Aston Martin is to have a new boss from August 1. He is Tobias Moers, who was until now the chief of Mercedes-Benz’s AMG division. Andy Palmer, Aston’s existing CEO, steps down immediately. Palmer launched some great new cars, but the past year has been one of terrible losses, a steady and catastrophic share-price fall, and a descent into near-bankruptcy.
Moers, an engineer and petrolhead with a strong financial eye, looks like an obvious choice. Aside from a successful record in building up AMG as Merc’s in-house tuner, he developed the stand-alone Mercedes SLS AMG supercar, and was in charge of AMG by the time the GT launched. He’s also overseen the AMG One hypercar.
Moers and Mercedes also have long-standing connections with Aston Martin. Aston uses AMG V8 engines in the Vantage and the DB11 V8, and Mercedes electronics in all its cars. The AMG nameplate is also on the powertrains of the Racing Point Formula 1 outfit that will from next year become Aston Martin Formula 1. Daimler, Mercedes’ parent, has a 5% stake in Aston Martin.
Oh, and another thing: The team principal of Merc’s F1 team, Toto Wolff, recently personally invested £38 million (P2.37 billion) into Aston Martin (the company, not the race team). Wolff said it was a purely financial transaction, but if Mercedes did pull out of F1—and stranger things have happened—then he’d be in pole position to take over the running of the Aston team.
Wolff is said to be a good friend of Lawrence Stroll, the Canadian fashion billionaire and Ferrari dealer who recently led a consortium that injected £262 million (P16.3 billion) into Aston Martin to stave off the cash crisis of early this year. This cash was bolstered by another £318 million (P19.8 billion) from existing shareholders. Stroll became executive chair, so it is he who is responsible for the change of CEO.
Stroll said of Moers: “He is an exceptionally talented automotive professional and a proven business leader. Throughout his career he has delivered product expansion, strengthened brand positioning, and improved profitability.” Stroll also said he expects the Daimler partnership to continue.
Moers added that following the recent injection of the consortium’s money, “I believe that there is a significant opportunity to successfully deliver the planned product expansion and brand elevation.”
As 2019 turned into 2020, Aston Martin lost its chief technical officer, its chief marketing officer, its chair, and its chief financial officer. Yet when Stroll arrived in early March, he expressed confidence in Palmer as CEO, and broadly in the future product plans Palmer had laid out.
While sacking Palmer, Stroll did praise the work Palmer has done in launching a new sports-car range—Vantage, DB11 and Superleggera—and in preparing the DBX and the Valkyrie and the three-car mid-engined strategy. It has indeed been a remarkable achievement. It was always going to be hard to do that on internal funds. The VH platform that underpinned Aston’s sports cars from 2004 to 2017 was paid for by previous owner Ford.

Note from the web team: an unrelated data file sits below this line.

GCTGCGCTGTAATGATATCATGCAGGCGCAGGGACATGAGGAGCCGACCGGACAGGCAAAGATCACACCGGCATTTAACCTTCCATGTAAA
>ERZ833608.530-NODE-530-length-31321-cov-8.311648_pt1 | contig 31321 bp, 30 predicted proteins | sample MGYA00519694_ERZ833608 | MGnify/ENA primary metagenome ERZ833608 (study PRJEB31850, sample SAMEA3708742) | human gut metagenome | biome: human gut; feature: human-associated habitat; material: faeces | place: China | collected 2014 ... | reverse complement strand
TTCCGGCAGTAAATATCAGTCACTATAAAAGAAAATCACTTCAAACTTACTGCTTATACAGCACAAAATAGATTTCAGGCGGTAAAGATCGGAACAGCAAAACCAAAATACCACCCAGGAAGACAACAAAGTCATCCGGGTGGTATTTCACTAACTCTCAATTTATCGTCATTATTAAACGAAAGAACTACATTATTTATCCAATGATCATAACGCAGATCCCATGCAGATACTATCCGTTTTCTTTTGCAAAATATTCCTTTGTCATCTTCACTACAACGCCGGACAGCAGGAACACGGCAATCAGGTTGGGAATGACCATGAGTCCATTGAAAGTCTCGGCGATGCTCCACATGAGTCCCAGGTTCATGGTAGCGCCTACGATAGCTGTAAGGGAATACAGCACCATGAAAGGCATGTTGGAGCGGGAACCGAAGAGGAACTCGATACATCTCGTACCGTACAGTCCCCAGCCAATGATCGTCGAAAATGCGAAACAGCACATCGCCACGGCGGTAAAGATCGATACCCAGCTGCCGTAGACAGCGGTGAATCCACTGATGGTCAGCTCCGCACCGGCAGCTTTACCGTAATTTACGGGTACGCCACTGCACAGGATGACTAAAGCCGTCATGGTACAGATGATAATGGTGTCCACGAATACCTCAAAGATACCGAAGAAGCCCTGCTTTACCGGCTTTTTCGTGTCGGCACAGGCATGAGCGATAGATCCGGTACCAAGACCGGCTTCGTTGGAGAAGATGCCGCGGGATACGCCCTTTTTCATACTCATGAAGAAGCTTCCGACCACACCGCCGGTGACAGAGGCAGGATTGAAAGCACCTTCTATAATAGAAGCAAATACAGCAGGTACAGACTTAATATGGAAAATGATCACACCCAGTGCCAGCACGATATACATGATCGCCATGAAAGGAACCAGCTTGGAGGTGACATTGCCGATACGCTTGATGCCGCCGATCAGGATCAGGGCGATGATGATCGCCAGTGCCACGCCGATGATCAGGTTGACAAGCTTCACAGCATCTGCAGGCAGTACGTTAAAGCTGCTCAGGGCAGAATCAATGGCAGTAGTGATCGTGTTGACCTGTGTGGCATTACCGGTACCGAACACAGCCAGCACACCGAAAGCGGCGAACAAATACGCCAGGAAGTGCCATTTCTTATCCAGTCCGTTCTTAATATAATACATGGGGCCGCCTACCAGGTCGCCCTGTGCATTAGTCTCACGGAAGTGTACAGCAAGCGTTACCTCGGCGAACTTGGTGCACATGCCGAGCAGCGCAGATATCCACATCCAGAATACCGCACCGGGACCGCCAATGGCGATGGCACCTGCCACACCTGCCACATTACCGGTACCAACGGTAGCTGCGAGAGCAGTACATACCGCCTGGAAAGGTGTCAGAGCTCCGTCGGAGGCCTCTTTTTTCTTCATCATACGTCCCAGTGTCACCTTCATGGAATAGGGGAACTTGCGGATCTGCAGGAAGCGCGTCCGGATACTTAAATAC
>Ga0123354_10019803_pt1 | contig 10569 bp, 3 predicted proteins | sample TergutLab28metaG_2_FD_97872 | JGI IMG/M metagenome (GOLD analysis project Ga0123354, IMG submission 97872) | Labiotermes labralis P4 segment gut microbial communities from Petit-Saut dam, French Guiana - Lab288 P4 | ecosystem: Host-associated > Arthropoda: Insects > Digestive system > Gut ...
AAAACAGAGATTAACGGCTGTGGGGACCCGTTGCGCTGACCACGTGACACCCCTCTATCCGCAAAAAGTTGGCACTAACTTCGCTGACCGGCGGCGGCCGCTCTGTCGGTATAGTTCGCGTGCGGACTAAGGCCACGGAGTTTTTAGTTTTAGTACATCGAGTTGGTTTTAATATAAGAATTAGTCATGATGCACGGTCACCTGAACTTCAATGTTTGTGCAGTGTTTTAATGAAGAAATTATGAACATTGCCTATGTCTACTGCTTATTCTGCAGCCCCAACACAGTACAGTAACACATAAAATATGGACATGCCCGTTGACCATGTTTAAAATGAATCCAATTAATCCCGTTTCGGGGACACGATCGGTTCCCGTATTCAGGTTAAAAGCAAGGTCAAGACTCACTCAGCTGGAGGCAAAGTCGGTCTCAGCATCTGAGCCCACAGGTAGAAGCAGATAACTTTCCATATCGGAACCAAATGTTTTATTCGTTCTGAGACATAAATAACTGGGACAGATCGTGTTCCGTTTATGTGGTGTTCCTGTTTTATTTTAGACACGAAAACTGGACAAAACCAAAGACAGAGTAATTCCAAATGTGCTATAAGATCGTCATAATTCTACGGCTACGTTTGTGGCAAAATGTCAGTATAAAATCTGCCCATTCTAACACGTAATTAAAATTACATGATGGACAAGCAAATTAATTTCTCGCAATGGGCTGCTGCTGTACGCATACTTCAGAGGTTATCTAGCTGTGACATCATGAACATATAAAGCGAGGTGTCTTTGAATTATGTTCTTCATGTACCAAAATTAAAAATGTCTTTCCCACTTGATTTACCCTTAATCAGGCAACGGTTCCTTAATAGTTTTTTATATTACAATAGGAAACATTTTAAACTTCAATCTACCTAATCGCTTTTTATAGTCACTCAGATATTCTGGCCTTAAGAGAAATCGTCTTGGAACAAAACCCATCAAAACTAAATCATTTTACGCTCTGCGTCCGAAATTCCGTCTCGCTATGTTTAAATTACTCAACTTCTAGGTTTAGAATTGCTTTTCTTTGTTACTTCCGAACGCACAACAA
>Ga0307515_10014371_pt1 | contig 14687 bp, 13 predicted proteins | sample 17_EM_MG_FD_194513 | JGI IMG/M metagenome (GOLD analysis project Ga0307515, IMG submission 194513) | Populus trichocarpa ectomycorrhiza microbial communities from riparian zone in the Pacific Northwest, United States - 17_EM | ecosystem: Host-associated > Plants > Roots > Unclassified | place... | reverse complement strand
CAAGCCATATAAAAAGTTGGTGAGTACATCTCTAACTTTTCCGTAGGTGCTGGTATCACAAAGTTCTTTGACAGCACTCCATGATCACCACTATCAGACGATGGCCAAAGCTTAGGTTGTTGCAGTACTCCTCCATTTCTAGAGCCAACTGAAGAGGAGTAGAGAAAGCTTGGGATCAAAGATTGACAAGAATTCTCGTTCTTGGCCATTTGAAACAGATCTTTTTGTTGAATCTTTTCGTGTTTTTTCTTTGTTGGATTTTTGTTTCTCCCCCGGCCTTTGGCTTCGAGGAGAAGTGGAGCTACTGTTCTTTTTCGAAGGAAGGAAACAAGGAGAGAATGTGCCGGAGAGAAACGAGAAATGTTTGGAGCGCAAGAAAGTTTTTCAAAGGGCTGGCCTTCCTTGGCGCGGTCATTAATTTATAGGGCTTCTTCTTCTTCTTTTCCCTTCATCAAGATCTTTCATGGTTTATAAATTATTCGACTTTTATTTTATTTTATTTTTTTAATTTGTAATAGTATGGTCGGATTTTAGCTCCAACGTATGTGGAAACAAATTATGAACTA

But Aston Martin has made money only one year in the past nine. Palmer had arrived in 2014, and put in place the ‘second century plan.’ By 2017, it was in profit. He hailed a turnaround. The next year, the company floated on the Stock Exchange. He told everyone the company was more valuable than a mere member of the car industry: It was a luxury brand and deserved to be valued as such. But that year, it again reported a loss.
The shares had floated in October 2018 at £19 each. In March 2019, I asked Palmer about the fact they’d fallen to about £11. He said: “I’m a petrolhead dreamer, but also, I like to think, a shrewd businessman who can prove the City wrong. They don’t understand we’re not the same as the normal car industry.” Now they’re worth less than 40 pence each.
A publicly traded company must hold its directors accountable. Palmer’s watch has been a financial tale of woe. Last year’s pre-tax losses were £103 million (P6.41 billion) on £1-billion (P62.3 billion) revenue. The company overestimated demand for the Vantage and had to sell them below the expected price. Meanwhile, it invested too heavily in a range of new cars you still can’t buy—Valkyrie, Valhalla, Vanquish, Lagonda, DBX. Plus, a new factory in Wales for the DBX and the Lagonda, a car that’s now been put on hold. This all undermined the cash reserves needed to see it through until revenue starts arriving from the DBX.
To be clear, all these missteps and losses occurred before the COVID-19 pandemic. That has only added to Aston’s woes as with all other car companies, but it insists DBX orders remain strong.
Don’t feel too sorry for Palmer, by the way. At the float, he was awarded 1.4% of the company. This was taxable, so he sold enough shares to pay that tax and NI, and still banked £6.6 million (P410.9 million).
He’ll probably pop up again anyway. The Aston episode has had many high spots. Palmer’s departing words to the people of the company were: “I am proud of you all and it’s been an honour to work with you.” In any case, he has a strong industry record, including very senior positions at Nissan.
Or he could put more time into the charitable foundation he set up, to support engineering apprenticeships for youngsters from poor or socially deprived backgrounds.
This isn’t the end of the boardroom shakeup at Aston. One reason is that currently, the company doesn’t actually comply with the UK corporate governance code, because too few of its directors are independent. Aston says board recruitment “is a particular focus for Mr. Stroll as recently incoming executive chair and his priority is to ensure the right balance of skills and experience.”
NOTE: This article first appeared on TopGear.com. Minor edits have been made.